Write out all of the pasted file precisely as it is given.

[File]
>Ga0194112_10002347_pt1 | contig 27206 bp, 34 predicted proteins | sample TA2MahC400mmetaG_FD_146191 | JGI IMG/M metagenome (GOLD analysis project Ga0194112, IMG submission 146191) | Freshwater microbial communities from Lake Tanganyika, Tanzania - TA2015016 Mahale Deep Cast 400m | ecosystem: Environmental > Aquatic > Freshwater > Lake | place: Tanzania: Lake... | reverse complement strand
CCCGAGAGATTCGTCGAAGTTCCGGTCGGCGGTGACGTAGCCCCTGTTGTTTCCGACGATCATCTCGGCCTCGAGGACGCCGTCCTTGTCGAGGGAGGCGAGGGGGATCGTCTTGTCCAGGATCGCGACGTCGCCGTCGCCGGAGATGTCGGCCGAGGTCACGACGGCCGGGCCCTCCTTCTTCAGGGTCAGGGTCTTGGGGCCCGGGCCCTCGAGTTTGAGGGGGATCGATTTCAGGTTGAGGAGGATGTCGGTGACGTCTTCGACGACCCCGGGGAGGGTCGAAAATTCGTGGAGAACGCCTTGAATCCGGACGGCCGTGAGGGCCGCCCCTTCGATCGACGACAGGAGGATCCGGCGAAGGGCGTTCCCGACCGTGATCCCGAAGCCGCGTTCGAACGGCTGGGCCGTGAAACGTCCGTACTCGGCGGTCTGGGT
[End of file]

>Ga0194112_10002347_pt1 | contig 27206 bp, 34 predicted proteins | sample TA2MahC400mmetaG_FD_146191 | JGI IMG/M metagenome (GOLD analysis project Ga0194112, IMG submission 146191) | Freshwater microbial communities from Lake Tanganyika, Tanzania - TA2015016 Mahale Deep Cast 400m | ecosystem: Environmental > Aquatic > Freshwater > Lake | place: Tanzania: Lake... | reverse complement strand
CCCGAGAGATTCGTCGAAGTTCCGGTCGGCGGTGACGTAGCCCCTGTTGTTTCCGACGATCATCTCGGCCTCGAGGACGCCGTCCTTGTCGAGGGAGGCGAGGGGGATCGTCTTGTCCAGGATCGCGACGTCGCCGTCGCCGGAGATGTCGGCCGAGGTCACGACGGCCGGGCCCTCCTTCTTCAGGGTCAGGGTCTTGGGGCCCGGGCCCTCGAGTTTGAGGGGGATCGATTTCAGGTTGAGGAGGATGTCGGTGACGTCTTCGACGACCCCGGGGAGGGTCGAAAATTCGTGGAGAACGCCTTGAATCCGGACGGCCGTGAGGGCCGCCCCTTCGATCGACGACAGGAGGATCCGGCGAAGGGCGTTCCCGACCGTGATCCCGAAGCCGCGTTCGAACGGCTGGGCCGTGAAACGTCCGTACTCGGCGGTCTGGGT